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Today in the Mission Yearbook

Candidate for ministry shares lessons learned from her guide dogs

 

Deb Trevino says she is assured God will direct her steps

July 29, 2017

When Deb Trevino recently stood in the pulpit at Crescent Hill Presbyterian Church, she wasn’t alone. Her guide dog Suzy was with her — settling in to listen as Trevino spoke on what she has learned from her guide dogs about trusting God.

“Lesson one: God is relational,” Trevino said before describing the complex matching process that leads to a guide dog partnership.

Seeing Eye dog trainers do everything possible to ensure they will be a good team. When Trevino gets a new dog, she spends the first afternoon sitting on the floor, speaking soothingly and stroking the dog’s coat, attempting to forge a new relationship and gain trust.

By week three, Trevino said guide dogs are looking for encouragement, wanting to know how they’re doing after navigating a busy place like an airport terminal.

“They’re seeking a relationship,” Trevino said. “They want consistency, praise when earned and correction when necessary.”

Trevino likens this to God seeking our attention, through Scripture, a friend’s kindness or the splendor of creation — inviting us to respond through prayer and meditation.

The second lesson Trevino learned from her dogs is to balance work with rest. When she grabs the leash, Suzy runs to the door, as if she can’t wait for her harness to be put on so that she can work and do her job well. But when they are homeward bound, Suzy’s mood changes.

“I know she is thinking about a cold drink of water,” Trevino said, “and the abundant praise she’ll receive as I remove her harness. There’s nothing she loves more after a hard walk than to lie on the bed beside me taking most of my fleece blanket.”

Sometimes in those moments, Trevino said, she begins thinking about God completing the work of creation and then resting, or Jesus taking time away for rest during his teaching and healing ministry.

“God is relational,” she said in her sermon, “and it is best to balance work with rest.”

The third lesson Trevino learned is that love is a powerful motivation for service. Even though she wonders if her dogs serve her because of conditioned responses learned through training, she chooses to “follow her heart” and believe that dogs have the capacity to love.

Two of her “girls” — as she affectionately calls them — demonstrated this. Both died of cancer at 9 years old, yet both wanted to work in the hours prior to their deaths. Experiencing this kind of servant love from her guide dogs caused Trevino to reflect, in her sermon, on the nature of God.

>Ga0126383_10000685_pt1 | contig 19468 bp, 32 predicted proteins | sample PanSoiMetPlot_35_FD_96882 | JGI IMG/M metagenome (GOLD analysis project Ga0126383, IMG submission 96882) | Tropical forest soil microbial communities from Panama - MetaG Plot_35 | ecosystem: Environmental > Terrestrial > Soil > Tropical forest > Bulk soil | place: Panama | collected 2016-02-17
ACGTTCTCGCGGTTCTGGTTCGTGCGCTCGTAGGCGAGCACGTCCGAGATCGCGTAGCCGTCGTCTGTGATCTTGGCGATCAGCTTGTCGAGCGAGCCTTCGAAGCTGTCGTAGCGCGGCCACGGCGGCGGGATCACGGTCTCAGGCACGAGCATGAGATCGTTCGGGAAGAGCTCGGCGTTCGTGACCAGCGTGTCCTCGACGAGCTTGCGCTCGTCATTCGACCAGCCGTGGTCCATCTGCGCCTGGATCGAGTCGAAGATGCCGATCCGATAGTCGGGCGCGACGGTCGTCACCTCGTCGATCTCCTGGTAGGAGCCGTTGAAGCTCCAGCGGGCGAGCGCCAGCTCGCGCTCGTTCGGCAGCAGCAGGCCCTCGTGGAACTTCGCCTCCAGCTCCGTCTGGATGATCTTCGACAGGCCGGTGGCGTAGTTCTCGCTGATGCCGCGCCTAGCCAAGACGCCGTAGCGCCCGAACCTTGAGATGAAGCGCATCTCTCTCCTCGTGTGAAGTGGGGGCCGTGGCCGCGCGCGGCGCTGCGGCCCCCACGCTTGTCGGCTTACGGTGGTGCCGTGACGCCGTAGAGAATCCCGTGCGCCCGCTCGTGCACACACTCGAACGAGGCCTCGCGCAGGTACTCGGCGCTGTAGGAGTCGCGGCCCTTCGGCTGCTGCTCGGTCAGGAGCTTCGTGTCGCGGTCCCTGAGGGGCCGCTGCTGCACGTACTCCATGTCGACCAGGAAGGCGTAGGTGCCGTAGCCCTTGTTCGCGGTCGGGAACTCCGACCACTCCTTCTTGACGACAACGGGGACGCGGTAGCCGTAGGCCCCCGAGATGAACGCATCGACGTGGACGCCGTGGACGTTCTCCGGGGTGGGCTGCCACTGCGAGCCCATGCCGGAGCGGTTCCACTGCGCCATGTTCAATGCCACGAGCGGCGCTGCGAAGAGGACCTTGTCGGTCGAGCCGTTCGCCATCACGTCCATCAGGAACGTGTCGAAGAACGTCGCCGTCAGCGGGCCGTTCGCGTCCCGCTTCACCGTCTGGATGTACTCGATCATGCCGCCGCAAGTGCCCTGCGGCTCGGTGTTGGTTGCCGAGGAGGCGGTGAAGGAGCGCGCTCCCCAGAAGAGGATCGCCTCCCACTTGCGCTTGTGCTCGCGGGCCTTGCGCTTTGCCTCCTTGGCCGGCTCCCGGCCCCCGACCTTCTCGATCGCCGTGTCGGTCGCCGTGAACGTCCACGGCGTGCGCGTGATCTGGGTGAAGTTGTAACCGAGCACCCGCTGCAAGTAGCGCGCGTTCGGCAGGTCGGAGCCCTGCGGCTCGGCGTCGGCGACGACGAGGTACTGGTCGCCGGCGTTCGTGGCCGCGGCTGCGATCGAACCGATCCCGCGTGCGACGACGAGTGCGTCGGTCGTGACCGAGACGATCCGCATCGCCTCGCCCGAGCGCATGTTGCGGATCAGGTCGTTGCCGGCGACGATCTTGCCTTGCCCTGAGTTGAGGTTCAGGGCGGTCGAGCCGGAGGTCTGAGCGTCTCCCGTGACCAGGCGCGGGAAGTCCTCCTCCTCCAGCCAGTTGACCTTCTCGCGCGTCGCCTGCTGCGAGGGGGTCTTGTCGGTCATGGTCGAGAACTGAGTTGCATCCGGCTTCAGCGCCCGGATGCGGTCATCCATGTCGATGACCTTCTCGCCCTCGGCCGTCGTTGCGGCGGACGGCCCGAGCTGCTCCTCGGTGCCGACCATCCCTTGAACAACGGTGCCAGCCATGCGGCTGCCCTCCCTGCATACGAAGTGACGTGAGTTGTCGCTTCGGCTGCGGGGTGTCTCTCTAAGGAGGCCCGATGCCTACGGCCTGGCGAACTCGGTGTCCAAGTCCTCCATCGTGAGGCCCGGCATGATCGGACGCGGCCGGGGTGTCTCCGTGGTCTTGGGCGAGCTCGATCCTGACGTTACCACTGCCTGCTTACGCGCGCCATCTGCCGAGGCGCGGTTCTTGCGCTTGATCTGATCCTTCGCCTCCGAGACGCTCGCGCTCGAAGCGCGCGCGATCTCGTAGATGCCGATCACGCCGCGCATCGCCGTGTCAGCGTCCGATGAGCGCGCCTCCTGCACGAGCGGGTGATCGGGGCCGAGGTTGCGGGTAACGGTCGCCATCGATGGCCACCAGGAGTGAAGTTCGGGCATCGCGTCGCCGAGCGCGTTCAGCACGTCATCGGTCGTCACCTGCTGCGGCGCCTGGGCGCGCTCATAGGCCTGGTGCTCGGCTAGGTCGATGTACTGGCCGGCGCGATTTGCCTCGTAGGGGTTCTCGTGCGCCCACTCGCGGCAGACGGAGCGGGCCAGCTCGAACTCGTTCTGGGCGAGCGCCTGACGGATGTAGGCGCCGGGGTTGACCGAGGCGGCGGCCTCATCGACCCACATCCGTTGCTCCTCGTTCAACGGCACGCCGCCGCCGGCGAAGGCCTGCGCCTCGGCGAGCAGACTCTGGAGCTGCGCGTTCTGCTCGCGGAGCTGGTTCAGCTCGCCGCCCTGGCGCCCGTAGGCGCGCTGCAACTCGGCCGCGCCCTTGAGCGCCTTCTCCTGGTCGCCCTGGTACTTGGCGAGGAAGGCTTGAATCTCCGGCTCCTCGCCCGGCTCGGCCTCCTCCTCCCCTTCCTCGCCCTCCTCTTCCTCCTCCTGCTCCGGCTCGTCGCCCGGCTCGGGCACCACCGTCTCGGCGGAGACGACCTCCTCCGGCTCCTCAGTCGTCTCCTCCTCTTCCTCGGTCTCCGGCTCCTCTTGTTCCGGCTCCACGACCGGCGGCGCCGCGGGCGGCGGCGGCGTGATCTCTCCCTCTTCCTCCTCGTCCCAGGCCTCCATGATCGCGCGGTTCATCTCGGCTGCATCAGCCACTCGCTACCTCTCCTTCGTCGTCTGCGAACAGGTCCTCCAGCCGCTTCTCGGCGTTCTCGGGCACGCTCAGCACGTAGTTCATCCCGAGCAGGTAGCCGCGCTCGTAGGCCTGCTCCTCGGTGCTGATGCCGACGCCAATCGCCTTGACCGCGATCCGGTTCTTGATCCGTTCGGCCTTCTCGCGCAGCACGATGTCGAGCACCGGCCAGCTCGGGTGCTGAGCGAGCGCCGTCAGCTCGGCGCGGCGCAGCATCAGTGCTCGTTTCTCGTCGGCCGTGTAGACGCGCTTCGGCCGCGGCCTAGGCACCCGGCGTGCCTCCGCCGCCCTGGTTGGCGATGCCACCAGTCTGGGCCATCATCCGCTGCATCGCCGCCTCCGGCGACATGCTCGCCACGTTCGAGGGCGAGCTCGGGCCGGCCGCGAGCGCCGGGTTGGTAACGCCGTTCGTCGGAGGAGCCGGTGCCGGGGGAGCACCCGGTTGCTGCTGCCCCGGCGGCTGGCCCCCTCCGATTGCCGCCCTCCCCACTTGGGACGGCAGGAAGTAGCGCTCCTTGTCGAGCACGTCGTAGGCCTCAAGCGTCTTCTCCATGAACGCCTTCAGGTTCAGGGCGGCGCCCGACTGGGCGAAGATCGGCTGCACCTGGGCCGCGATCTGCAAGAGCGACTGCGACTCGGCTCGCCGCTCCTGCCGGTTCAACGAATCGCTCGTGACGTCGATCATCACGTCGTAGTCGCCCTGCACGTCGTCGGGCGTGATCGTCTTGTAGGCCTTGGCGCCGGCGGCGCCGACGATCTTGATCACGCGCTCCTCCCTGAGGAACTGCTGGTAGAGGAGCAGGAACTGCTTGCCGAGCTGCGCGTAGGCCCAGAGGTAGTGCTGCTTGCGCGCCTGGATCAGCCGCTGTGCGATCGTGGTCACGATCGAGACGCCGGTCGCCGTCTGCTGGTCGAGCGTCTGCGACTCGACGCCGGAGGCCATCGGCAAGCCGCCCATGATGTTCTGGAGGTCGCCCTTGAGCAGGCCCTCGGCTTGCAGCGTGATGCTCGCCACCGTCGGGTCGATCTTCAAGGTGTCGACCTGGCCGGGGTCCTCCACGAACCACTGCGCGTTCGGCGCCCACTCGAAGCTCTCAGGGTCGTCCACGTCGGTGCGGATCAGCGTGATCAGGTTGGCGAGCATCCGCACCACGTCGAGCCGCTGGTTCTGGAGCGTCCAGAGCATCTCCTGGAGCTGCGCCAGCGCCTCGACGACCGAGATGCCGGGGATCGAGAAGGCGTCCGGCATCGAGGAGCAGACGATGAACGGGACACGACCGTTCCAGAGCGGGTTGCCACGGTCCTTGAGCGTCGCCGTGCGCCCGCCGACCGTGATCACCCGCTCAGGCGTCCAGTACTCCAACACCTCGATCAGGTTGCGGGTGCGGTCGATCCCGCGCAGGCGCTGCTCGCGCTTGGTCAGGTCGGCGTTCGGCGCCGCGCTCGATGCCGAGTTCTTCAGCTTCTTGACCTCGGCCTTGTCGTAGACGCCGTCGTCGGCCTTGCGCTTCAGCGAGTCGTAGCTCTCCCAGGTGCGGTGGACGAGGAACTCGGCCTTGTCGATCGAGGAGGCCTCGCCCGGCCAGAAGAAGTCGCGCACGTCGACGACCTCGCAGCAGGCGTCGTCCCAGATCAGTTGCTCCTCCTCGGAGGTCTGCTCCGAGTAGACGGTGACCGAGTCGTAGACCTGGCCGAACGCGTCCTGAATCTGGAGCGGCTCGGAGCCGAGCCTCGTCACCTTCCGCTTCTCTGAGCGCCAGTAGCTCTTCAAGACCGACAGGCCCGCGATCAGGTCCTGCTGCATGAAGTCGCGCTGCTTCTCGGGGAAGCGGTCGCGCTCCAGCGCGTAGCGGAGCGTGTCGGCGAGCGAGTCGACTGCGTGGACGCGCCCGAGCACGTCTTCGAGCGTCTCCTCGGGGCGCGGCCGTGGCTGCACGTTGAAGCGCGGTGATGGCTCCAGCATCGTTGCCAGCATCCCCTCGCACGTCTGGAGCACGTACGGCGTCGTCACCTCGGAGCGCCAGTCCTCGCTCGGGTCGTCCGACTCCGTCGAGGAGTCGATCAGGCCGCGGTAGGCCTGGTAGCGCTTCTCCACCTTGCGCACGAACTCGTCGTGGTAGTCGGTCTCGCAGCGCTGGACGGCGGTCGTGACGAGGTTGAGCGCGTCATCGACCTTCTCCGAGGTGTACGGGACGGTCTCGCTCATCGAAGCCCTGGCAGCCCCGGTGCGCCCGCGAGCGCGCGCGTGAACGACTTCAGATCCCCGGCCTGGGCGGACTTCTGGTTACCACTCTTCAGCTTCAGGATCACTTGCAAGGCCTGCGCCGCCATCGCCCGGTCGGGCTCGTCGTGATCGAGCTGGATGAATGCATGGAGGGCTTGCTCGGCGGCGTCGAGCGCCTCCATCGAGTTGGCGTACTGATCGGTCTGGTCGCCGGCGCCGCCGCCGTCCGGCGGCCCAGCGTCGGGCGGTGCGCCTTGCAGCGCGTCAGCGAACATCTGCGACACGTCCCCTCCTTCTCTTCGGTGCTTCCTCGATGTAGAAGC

“Contemplating God’s unconditional love lived out in Jesus should bring us to our knees in worship and thanksgiving,” she said. “Its depth and breadth is unfathomable.”

Trevino’s fourth lesson: Always follow your guide. During new adventures, Trevino uses the GPS on her iPhone to gather information about the number of blocks to walk before turning, which direction to turn, names of streets and traffic patterns.

Debra Trevino, a candidate for ministry, along with Jane Larsen-Wigger and guide dog Suzy after preaching at Crescent Hill Presbyterian Church in Louisville. (Photo by Seth Craigo-Snell)

As she begins instructing her guide dog to “go forward,” turn and step into an intersection, the dog begins making her own decisions, safely leading Trevino around obstacles like trash cans on a sidewalk.

The spiritual applications in this lesson are clear to Trevino. “When you find obstacles in your path and the way seems unclear, take God’s hand and trust that the Holy One will direct your path from this moment on.”

And that’s what Trevino is doing. As a 2013 graduate of Louisville Presbyterian Theological Seminary and a candidate for ordained ministry in the Presbyterian Church (U.S.A.), she is moving to Newark, Delaware, to continue to pursue her call to ministry in her home presbytery of New Castle.

Knowing Trevino would be leaving, the Rev. Jane Larsen-Wigger invited her to preach, which just happened to be around Disability Inclusion Sunday (May 28) in the PC(USA).

“It’s been such a gift to have them be a part of our community,” Larsen-Wigger said. “It’s helpful for us as able-bodied seeing people to hear Suzy’s voice, giving us a bigger understanding of the world and God — hopefully stretching and deepening us.”

Paul Seebeck, Mission Communications Strategist, Video and Digital Asset Management, Presbyterian Mission Agency

Today’s Focus:  Candidate for ministry and her guide dogs

Let us join in prayer for:

Crescent Hill Presbyterian Church Staff

Jane Larsen-Wigger, pastor
Debbie Dierks, director of music
Patti Wilson Marcum, administrative assistant
Paul Kepler, joyful noise leader
Jennifer Thalman Kepler, joyful noise leader
Gary Cook, parish associate for deacons
Lengulula Kashama, parish associate for French language outreach ministry
Mary Love, parish associate

PC(USA) Agencies’ Staff

Jessica Kelley, PPC                                                                                        
Paul Kempf, PMA

Let us pray:

Heavenly Father, in all that we say and do, may we reflect Christ’s love for all people everywhere. Help us all to look beyond our differences and concentrate on the commonalities we share as your children. Amen.

Daily Readings

Morning Psalms 56; 149
First Reading 2 Samuel 1:1-16
Second Reading Acts 15:22-35
Gospel Reading Mark 6:1-13
Evening Psalms 118; 111